Cigna is also looking to drive revenue by moving beyond a payer’s traditional wheelhouse. On Wednesday, the insurer announced it was rebranding its health services division as Evernorth, in a next step for the Cigna-Express Scripts megamerger completed almost two years ago.
For its part, Centene is introducing more value-based contracts in 2021, after seeing providers it contracts with in alternative payment models are reporting stronger cash flow and patient relationships amid COVID-19 than those in fee-for-service relationships.
Going into next year, the payer is also focused on margin expansion, working with states to set rates and federal lobbying for friendly policies like an increased Medicaid match rate, Neidorff said.
The COVID-19 recession booted millions of Americans off employer-sponsored insurance, though the full scope of the insurance crisis isn’t yet clear. Cigna’s Cordani noted the disenrollment in the first half of the year in its commercial population was lower than expected, helped by the fact the payer is less active in sectors hit hardest by the pandemic like travel and leisure.
But disenrollment could still snowball in the second half of 2020. As a result, a number of major commercial payers are building out offerings in two coverage backstops in the market: Medicaid and the Affordable Care Act exchanges.
Broussard said Humana sees ample opportunity in Medicaid — including the dually eligible — but wants to be more surgical in expansion moving forward, especially as states look for a more contemporary delivery of services and engagement with clinical programs. Humana is going to look for tuck-in acquisitions.
“Is there a way to enter the market in a small way, and leverage our capabilities and grow from that?,” Broussard said.
Cordani agreed that budget-strapped states are looking for new ways to lower costs, but said “Medicaid has always been a lower priority growth platform” for Cigna. Instead, the insurer sees the safety net program as an opportunity for Evernorth in the near term, more than its government business.
Of the 1.1 million new members Centene added from March through August, the majority were in Medicaid, but a significant portion were in the ACA exchanges, Neidorff said. Capitalizing on that momentum, Centene — already the largest payer in the exchanges — is adding 2 new states to its footprint for 2021. “I think we’ll grow in marketplace, given the level of people and the subsidies they get,” Neidorff said. “I see it as a positive going forward.”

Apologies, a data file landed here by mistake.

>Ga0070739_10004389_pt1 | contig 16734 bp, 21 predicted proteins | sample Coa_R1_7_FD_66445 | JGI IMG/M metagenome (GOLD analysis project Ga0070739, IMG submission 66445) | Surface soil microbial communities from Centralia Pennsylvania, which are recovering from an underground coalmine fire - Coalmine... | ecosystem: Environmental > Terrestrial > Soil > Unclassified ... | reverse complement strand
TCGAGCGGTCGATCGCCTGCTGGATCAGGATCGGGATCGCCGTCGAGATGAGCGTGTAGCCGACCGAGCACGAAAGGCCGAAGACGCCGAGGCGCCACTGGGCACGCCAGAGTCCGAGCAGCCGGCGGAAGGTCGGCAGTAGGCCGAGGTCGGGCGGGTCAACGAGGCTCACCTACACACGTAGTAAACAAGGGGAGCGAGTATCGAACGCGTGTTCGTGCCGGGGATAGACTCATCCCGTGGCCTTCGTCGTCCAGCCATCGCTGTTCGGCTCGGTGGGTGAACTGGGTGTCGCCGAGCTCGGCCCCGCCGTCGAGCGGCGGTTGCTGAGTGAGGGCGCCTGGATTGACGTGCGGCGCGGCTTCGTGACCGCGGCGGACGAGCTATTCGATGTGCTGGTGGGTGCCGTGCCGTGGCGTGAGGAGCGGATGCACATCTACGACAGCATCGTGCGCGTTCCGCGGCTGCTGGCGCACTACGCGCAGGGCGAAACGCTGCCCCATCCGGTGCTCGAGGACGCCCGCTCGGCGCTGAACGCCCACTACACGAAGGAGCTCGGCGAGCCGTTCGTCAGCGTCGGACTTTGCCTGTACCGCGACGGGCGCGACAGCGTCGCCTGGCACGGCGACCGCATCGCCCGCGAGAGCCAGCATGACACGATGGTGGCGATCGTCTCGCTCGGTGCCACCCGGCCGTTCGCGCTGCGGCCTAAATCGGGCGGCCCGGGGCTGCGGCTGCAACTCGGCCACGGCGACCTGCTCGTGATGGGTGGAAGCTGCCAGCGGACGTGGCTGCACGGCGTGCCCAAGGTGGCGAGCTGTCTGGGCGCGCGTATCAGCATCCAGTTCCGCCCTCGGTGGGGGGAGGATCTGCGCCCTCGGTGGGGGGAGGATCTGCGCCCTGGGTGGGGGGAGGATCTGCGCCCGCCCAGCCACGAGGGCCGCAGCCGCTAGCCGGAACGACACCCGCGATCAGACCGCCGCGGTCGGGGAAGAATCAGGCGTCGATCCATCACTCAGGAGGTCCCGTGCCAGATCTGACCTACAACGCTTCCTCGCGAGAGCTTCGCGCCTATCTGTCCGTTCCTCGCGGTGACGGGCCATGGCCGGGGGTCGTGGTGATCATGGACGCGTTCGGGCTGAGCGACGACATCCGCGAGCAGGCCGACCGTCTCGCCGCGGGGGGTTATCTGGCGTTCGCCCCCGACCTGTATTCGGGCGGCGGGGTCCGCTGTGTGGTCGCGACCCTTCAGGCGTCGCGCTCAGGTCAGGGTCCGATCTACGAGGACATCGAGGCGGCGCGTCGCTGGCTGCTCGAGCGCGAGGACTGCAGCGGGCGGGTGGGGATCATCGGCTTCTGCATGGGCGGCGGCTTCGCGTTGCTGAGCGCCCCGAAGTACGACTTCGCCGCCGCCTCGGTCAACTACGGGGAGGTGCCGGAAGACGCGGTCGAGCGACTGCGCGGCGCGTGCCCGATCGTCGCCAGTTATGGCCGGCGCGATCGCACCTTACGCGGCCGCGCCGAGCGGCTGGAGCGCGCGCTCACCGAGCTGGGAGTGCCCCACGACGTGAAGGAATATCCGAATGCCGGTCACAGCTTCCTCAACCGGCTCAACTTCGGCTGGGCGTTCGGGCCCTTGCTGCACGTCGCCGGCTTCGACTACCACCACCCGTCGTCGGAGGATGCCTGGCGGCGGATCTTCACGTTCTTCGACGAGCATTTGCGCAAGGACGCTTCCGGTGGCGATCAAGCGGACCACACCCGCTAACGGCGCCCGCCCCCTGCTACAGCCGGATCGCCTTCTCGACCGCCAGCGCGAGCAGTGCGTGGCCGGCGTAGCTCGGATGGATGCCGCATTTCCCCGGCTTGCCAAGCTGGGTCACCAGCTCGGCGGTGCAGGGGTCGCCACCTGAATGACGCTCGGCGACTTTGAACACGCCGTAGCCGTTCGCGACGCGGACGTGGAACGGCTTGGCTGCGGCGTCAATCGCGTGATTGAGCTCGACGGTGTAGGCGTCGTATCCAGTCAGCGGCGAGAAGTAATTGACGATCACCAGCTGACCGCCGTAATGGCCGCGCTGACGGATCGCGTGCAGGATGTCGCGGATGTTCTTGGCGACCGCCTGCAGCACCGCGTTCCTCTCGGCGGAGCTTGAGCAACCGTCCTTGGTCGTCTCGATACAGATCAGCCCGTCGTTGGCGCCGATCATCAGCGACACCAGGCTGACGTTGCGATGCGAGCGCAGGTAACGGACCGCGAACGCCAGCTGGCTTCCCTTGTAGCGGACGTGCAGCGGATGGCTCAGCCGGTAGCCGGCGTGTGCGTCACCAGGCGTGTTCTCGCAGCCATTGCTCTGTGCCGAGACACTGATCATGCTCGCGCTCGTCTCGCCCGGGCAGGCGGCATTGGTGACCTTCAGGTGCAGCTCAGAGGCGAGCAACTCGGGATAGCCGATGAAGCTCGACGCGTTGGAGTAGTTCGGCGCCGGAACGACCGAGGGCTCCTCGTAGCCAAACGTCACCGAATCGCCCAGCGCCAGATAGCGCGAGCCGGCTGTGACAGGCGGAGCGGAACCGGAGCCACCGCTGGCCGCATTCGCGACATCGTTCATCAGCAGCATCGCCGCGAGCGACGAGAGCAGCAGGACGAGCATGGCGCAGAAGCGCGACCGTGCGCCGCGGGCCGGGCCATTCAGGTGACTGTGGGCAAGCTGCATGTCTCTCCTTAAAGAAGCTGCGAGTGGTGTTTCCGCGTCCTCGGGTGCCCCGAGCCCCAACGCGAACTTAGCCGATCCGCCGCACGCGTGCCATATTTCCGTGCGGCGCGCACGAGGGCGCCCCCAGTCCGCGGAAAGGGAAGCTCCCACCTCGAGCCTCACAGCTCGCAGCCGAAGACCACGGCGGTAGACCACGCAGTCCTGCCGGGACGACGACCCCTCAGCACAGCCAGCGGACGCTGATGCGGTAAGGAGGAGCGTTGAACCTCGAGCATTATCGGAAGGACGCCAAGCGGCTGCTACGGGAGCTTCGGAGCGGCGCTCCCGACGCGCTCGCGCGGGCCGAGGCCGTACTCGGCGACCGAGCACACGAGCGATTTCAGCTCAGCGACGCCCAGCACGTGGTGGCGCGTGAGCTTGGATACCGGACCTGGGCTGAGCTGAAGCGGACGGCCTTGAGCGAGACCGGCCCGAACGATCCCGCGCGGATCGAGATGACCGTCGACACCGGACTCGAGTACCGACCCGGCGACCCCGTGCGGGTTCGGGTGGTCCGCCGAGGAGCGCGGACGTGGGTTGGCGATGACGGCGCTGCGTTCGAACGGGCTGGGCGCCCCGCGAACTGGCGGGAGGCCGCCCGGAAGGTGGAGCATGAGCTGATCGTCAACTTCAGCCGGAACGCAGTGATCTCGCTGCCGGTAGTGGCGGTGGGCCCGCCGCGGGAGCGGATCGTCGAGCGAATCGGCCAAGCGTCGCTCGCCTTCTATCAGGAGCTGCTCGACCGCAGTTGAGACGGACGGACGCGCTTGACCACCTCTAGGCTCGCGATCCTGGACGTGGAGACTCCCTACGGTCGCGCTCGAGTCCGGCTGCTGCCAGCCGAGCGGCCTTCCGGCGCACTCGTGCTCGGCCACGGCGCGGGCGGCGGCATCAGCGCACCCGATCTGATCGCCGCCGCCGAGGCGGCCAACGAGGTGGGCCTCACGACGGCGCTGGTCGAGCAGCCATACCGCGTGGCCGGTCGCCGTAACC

Humana, however, is leery on entering the exchange market, given political uncertainty around the upcoming 2020 presidential election, according to its top exec.
“The exchange market has stabilized in a lot of different ways, but still has elements where it tends to be a sicker, more transient population,” Broussard said. “We’d rather not be in the situation where we go in and have to pull out because of the political realm.”
Payers also continue to forecast strong growth in Medicare Advantage. Currently, about 34% of Medicare beneficiaries are in the privately run Medicare plans. It’s a popular program: The Congressional Budget Office predicts MA’s share of the overall Medicare population will swell to 47% by 2029.
CVS is currently on track for mid-single-digit growth next year, and sees Aetna’s continued growth in MA as one of the building blocks to continued earnings power, Boratto said.
Similarly, Cigna is well on track to meeting its goal of 10% to 15% annual organic growth in MA, Cordani said. Historically, Cigna has only been present in about 18% to 19% of the addressable government market, but is trying to eventually expand to 50%.
Shrugging off election
Unlike years past when some payers worried of Democratic plans for Medicare and other aspects of insurance, most executives seemed to shrugged off the coming presidential election.
President Donald Trump has made undermining the ACA one of the chief goals of his first term, while Democrat nominee former Vice President Joe Biden’s healthcare plan revolves around shoring up the decade-old law, enacting a public option and lowering Medicare’s age of eligibility.
But executives noted Trump’s tenure hasn’t necessarily been bad for them, and having Biden at the helm could provide some opportunity for savvy operators.
Humana could be particularly at risk going into a period of political uncertainty. The payer has a smaller portfolio and fewer assets than some of its bigger peers, Ricky Goldwasser, managing director at Morgan Stanley, said.
But Broussard said regardless of whether the inhabitant of the White House is blue or red, they’ll likely support value-based payment models — a key tenet of its strategy. Additionally, the seemingly-threatening Medicare buy-in option is “very similar to MA,” Broussard said. “We’d see that as the opportunity to expand our ability to bring our capabilities to maybe a younger population, but with a lot of the same elements.”